Beef Central | James Nason, June 26, 2019
IT would seem to go hand in hand that a property called Champion Station would produce champion cattle.
That has certainly been the case for the Russell Pastoral Company-owned breeding operation at Blackall, as results from the annual RNA Paddock to Palate contests attest.
Angus cross steers produced on Champion Station have consistently performed well in the years they have been entered into the competition, but this year achieved a best-ever performance.
Champion Station’s pen of six steers produced an average daily gain of 3.003/kg per day to take second place in the 100-day export category, just behind the winning Palgrove pen which produced 3.095kg per day.
While more than 30 individual steers from a range of exhibitors cracked the 3kg/day average daily gain mark, this year only the Palgrove and Champion Station entries achieved that average across their entire pens of six steers, from the 56 individual exhibitors involved.
General Manager Adam Armstrong said the company was ecstatic with the result, which, like this year’s other major winners, has come during a run of particularly challenging seasonal conditions.
An iconic Australian agricultural name
Russell Pastoral Company is a famous name in Australian agriculture, once among the largest pastoral landowners in the country, with properties spreading from Bourke and Enngonia in NSW to Cunnamulla, Roma, Dalby, Jimbour, Clermont and Blackall in Queensland.
At the peak of its scale the family-owned company produced Queensland’s largest wool clip and was the biggest grain grower on the Darling Downs.
Today the Russell Pastoral Company is still owned by the Russell family and has operations centred around two prime agricultural aggregations:
The heritage-listed homestead on Jimbour Station, which was one of the earliest stations established on the Darling Downs.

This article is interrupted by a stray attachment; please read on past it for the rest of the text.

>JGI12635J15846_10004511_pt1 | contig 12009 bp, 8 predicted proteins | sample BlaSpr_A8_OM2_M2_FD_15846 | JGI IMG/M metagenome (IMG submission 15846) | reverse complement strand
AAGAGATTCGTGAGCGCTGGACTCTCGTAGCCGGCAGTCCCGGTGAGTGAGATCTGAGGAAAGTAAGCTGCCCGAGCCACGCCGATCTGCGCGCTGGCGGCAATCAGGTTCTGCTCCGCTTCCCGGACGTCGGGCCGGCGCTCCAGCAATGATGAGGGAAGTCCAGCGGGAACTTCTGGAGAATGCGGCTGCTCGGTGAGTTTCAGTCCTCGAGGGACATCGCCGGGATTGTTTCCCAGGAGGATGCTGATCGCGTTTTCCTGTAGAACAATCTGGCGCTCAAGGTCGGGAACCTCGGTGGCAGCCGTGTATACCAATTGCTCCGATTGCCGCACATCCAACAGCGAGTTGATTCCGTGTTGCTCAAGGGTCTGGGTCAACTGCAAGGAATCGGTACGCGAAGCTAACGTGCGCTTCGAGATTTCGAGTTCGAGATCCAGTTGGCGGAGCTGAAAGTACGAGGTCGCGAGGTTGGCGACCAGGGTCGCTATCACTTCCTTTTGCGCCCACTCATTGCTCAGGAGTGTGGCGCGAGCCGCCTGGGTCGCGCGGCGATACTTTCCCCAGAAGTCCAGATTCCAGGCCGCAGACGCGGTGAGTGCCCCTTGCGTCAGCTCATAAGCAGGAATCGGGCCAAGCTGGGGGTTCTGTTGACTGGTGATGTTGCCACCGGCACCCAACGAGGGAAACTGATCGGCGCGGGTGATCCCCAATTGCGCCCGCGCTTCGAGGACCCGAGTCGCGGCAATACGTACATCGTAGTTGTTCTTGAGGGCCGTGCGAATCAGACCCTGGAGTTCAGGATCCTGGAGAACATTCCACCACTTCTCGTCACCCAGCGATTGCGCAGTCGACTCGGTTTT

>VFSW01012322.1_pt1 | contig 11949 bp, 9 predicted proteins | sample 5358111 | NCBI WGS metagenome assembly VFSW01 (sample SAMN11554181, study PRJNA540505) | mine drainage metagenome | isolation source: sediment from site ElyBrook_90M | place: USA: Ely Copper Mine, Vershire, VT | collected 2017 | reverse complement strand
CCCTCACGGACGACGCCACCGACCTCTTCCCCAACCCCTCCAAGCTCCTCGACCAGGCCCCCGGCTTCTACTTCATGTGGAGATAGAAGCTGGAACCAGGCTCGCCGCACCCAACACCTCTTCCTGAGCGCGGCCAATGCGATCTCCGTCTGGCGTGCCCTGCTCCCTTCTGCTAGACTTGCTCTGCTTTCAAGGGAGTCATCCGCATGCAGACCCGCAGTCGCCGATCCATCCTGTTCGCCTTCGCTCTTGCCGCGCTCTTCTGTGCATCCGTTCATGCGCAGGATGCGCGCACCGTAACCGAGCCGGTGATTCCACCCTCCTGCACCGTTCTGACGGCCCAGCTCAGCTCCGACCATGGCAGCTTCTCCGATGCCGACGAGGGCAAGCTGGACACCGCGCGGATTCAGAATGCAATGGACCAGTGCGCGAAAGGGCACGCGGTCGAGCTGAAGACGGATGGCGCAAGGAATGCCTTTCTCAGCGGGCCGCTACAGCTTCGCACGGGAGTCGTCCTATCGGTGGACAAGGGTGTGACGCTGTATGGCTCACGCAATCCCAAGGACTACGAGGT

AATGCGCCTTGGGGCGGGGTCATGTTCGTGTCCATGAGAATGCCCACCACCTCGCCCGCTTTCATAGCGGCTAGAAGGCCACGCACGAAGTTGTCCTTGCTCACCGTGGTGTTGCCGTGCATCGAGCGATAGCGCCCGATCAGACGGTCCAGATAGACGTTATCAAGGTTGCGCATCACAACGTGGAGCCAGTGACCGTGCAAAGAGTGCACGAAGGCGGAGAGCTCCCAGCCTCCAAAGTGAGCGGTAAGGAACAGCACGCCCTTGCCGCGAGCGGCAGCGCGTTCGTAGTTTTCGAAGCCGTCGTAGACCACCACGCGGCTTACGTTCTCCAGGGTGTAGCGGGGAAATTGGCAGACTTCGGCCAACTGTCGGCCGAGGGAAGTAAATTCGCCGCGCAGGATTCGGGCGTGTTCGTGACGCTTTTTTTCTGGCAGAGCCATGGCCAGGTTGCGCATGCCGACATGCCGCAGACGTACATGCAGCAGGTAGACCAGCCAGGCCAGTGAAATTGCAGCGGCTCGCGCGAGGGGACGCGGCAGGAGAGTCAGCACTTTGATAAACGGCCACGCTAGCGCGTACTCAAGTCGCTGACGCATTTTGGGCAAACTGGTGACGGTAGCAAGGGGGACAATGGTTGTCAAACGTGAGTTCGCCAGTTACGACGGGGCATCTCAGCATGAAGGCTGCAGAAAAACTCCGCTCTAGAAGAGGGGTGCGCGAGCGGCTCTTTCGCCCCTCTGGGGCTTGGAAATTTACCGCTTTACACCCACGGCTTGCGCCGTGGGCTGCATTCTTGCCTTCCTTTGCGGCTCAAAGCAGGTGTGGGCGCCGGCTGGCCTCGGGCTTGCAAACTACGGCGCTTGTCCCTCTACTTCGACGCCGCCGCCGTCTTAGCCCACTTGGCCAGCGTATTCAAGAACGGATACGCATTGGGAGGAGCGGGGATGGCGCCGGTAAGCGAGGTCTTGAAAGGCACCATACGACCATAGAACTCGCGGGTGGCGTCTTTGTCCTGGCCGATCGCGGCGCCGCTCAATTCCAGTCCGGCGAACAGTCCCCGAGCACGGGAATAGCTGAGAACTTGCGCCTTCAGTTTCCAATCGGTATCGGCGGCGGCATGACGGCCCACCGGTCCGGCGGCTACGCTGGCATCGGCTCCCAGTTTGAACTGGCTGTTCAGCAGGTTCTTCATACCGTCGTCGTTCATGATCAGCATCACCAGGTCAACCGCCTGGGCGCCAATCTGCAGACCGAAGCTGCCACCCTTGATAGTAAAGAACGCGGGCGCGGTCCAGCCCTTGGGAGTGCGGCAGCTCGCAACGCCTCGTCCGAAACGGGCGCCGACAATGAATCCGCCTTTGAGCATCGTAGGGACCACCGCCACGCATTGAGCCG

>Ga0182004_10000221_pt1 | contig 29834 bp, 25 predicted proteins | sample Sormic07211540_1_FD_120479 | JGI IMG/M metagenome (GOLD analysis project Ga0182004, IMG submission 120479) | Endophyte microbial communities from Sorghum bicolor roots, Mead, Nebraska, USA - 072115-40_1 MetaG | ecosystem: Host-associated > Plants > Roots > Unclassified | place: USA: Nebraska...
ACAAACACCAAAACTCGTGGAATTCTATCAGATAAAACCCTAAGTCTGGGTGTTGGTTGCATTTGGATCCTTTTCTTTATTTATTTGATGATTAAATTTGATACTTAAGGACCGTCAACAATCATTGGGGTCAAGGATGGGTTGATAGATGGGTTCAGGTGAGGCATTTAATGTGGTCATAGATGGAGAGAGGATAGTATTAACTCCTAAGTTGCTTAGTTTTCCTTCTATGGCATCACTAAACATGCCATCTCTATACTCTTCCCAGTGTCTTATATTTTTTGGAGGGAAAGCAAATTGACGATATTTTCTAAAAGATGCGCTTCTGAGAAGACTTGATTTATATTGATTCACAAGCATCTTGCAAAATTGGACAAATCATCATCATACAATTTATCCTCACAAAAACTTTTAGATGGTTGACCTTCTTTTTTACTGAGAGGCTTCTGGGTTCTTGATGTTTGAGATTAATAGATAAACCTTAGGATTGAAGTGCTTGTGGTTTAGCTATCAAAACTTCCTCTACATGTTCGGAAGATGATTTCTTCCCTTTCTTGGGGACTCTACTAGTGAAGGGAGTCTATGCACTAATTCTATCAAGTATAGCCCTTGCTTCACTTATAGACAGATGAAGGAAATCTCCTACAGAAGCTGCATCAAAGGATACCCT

- Jimbour Station at Jimbour on Queensland’s Darling Downs, which today comprises 4500 hectares of prime Jimbour Plain chocolate soils for cropping basalt country for grazing and fodder crops, which is used for grazing and the production of fodder. Jimbour Station runs approximately 500 high quality Angus and F1 Wagyu females for use in F1 and F2 Wagyu cattle production, and also backgrounds up to 2000 steers and cull heifers turned off from the Champion aggregation.
- Champion Station at Blackall– Champion Station, located 60km north east of Blackall, a well-developed 55,000 hectare aggregation incorporating Harden Park, with two thirds pulled brigalow/gidyea country sown to Buffel, running into Box and Broadleaf Iron Bark forest with some desert country. The aggregation runs a breeding herd of over 4000 Angus cross cows, the basis for a constant herd of about 7500 head.
Adam Armstrong’s Lembiru Agri Pty Ltd has managed Russell Pastoral Company’s agricultural operations for the past 12 years.
In 2007 when Mr Armstrong joined the company, the herd had a good quality Braford/Shorthorn base, and was renowned by lot feeders who sought them out as good performers.
But, as later maturing cattle, most of the growth benefit was enjoyed by the lot feeders, less so by the operation itself.
Mr Armstrong introduced predominantly black bulls, but also some Charolais and Droughtmaster bulls, across the Braford/Shorthorn breeding base to harness the growth potential delivered by hybrid vigour.